Researchers at UNSW’s Centre for Sustainable Materials Research and Technology (SMaRT) have masterminded an effective method to turn old clothing and textiles into high-quality building products such as flat panels.
Led by Professor Veena Sahajwalla, Director of SMaRT, the research team has been using prototype technology developed for a soon-to-be-open, laboratory-scale ‘green microfactory’ to produce high-end composite products that can have a wood veneer look or a ceramic-style finish.
These high-end composite products have already tested exceptionally well in labs for qualities such as fire and water resistance, flexibility, acoustic and load-bearing capabilities but have not undergone any formal regulatory assessment.
Professor Sahajwalla said the research follows a separate but related exercise that converted used glass into high-quality ceramics suitable for benchtops and tiles in kitchens and bathrooms that can come in all sort of sizes, colours and finishes.
“These newly published results of the wonderful products developed from waste come as an effort to find ways to reduce waste and address our unsustainable landfill problems, which all countries are experiencing,” she said.
“It could be said that consumers and the fashion industry have a lot to answer for, given that clothing is now one of the biggest consumer waste streams, with 92 million tons estimated to be thrown out a year globally.”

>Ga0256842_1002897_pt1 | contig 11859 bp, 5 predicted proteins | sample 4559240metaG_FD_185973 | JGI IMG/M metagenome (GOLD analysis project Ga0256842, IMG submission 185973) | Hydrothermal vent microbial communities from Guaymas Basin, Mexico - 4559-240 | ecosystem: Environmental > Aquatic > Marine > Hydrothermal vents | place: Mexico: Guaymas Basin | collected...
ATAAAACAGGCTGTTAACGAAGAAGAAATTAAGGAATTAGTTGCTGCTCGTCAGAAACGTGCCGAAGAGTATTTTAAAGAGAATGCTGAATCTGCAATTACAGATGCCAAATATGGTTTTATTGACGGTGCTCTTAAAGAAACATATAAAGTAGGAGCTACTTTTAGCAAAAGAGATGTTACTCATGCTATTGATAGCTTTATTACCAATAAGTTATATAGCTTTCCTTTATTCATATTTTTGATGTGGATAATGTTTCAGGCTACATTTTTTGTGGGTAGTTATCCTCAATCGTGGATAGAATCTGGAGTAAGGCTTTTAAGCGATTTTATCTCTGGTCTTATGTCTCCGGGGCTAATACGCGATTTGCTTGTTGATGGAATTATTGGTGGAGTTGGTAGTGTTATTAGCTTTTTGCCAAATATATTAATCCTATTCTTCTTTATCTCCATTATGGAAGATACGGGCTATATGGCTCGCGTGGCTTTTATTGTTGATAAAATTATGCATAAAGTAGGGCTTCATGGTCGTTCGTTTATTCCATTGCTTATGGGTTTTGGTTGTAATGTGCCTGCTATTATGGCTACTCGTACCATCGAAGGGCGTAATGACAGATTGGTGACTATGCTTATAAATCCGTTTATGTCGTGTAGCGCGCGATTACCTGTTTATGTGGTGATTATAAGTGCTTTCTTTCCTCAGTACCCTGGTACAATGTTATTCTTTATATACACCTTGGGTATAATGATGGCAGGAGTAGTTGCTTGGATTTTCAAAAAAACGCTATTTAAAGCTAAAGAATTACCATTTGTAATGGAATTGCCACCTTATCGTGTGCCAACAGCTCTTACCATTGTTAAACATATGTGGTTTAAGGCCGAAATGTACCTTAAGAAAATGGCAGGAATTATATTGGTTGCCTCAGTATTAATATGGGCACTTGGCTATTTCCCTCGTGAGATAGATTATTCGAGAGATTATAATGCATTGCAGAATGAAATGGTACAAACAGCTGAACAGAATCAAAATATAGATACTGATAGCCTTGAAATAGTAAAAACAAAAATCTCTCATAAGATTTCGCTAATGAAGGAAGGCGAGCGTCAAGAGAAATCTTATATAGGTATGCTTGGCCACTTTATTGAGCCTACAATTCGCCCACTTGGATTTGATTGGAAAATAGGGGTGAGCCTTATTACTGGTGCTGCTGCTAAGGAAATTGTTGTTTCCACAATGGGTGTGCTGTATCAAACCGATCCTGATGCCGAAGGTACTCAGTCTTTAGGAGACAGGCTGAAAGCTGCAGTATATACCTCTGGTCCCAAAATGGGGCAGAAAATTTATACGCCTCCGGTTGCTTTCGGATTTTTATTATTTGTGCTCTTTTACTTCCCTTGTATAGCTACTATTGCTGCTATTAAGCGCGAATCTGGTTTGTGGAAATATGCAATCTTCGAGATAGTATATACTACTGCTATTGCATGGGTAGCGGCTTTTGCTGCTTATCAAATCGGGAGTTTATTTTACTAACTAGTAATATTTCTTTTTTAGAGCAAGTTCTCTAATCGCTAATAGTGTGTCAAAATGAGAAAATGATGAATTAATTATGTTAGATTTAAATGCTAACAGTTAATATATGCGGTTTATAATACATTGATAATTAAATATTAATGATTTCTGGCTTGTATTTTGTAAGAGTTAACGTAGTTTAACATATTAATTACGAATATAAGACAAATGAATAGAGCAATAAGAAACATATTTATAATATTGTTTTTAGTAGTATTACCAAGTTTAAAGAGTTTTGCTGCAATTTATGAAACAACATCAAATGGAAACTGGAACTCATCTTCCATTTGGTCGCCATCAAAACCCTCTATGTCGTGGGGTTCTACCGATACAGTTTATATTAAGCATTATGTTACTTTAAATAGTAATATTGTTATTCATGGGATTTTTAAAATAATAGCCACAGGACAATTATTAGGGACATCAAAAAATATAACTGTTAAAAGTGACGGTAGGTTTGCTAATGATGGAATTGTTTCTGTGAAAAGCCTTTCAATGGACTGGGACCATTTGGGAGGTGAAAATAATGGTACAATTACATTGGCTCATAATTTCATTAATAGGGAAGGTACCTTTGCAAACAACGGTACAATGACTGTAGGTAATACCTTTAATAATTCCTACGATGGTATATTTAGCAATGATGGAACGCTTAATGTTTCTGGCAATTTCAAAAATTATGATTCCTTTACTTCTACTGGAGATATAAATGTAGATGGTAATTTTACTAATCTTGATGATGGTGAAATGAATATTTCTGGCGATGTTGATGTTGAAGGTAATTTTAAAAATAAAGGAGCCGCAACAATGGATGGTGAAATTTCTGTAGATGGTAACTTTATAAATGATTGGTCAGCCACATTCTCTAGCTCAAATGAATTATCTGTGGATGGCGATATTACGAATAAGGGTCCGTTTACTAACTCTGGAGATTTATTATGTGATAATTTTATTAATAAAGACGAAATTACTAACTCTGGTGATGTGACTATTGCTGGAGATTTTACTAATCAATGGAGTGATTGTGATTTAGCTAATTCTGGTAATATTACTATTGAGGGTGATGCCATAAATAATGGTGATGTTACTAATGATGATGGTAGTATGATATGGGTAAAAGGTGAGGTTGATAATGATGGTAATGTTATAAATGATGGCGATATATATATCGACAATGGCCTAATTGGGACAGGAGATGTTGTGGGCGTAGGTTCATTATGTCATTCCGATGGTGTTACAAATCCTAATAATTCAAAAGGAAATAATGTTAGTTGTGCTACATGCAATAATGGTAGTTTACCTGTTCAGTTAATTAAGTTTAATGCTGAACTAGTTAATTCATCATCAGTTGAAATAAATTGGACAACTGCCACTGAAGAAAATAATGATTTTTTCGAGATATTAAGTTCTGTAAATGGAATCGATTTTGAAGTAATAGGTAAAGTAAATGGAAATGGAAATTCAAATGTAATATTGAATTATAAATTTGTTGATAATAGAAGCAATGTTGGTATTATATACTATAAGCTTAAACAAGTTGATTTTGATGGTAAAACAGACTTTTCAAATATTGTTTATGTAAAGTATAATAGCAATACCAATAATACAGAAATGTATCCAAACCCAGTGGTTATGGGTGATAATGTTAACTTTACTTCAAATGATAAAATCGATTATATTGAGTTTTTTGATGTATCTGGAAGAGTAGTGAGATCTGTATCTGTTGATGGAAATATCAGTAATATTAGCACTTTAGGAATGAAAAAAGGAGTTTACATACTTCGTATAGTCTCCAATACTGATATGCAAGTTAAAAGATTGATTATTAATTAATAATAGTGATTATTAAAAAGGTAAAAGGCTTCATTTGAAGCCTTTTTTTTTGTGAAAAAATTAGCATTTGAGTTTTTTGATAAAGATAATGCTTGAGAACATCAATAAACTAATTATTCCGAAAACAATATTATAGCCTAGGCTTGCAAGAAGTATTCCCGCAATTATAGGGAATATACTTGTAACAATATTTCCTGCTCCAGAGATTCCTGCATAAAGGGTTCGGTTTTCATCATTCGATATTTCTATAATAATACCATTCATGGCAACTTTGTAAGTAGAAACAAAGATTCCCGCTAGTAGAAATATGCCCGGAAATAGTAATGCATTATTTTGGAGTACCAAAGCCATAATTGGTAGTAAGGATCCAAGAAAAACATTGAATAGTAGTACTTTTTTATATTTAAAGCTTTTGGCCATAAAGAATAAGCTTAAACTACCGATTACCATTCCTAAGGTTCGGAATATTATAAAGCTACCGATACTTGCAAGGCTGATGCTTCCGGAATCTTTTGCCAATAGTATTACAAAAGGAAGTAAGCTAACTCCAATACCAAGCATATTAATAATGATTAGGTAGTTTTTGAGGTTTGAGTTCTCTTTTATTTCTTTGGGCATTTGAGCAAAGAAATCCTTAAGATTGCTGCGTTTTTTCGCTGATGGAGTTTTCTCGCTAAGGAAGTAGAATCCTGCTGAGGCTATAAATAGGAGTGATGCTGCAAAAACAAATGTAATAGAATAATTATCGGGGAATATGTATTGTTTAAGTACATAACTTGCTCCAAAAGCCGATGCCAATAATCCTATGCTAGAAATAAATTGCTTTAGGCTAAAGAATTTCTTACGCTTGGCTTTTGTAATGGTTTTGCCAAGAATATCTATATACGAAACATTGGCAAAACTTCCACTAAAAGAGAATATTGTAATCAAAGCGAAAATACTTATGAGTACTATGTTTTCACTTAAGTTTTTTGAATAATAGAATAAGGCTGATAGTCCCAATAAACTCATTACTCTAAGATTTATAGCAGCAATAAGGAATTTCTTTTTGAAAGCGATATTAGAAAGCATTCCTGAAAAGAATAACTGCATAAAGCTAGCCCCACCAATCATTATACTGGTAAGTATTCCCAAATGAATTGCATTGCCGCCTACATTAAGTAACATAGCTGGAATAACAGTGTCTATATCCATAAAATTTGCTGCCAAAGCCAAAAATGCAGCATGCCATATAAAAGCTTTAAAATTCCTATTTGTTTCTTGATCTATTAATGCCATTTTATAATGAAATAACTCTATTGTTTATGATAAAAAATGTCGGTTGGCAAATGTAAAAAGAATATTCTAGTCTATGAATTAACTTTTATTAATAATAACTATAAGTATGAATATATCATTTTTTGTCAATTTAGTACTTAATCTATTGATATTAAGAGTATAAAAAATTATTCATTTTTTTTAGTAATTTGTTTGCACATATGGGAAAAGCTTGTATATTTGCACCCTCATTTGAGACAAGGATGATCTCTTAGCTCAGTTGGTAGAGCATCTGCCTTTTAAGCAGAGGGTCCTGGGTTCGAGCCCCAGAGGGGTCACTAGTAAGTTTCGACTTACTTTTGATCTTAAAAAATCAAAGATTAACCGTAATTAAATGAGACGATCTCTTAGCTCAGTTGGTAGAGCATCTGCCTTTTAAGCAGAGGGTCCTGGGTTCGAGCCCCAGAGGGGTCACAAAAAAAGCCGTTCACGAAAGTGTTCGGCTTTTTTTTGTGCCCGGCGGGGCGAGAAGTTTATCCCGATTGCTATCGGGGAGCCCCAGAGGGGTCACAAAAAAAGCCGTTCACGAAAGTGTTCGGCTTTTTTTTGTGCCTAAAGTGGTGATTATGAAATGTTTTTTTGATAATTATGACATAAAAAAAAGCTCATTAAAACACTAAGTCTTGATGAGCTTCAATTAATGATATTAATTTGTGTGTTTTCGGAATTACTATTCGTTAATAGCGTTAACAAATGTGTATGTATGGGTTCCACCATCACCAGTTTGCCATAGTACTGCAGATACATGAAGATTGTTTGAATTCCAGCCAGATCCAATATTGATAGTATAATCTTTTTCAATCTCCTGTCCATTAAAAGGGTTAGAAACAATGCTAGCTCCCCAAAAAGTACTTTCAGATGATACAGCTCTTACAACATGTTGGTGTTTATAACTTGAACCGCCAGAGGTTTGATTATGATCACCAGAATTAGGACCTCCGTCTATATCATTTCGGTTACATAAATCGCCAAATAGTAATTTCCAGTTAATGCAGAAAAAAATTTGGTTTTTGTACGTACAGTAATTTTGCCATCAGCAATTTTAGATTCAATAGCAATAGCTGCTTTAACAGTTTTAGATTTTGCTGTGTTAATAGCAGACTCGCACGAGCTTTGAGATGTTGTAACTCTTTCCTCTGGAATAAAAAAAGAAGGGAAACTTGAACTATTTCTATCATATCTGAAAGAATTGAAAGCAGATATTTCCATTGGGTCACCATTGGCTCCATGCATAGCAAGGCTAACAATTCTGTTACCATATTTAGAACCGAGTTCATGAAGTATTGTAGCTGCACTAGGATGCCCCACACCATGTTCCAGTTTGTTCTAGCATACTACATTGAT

“The clothing and textiles industry is the second most polluting sector in the world, accounting for 10% of the world’s total carbon emissions.”
This new work builds on technology which can recover and reform materials from electronic waste from UNSW’s demonstration e-waste microfactory launched in April 2018.
The e-waste microfactory utilises a process developed by the SMaRT Centre which transforms the components of discarded electronic items like mobile phones, laptops and printers into new and reusable materials that can then be used to manufacture high value products such as high value metal alloys, carbon and products such as 3D printer filament.
“There is much that can be done right now given that scientifically-developed, proven methods are currently available through our green microfactory technology,” the Professor continued.
“Rather than export our rubbish overseas and to create more land fill, green microfactory technology has the potential to enable small- and large-scale creation of newly manufactured products instead.”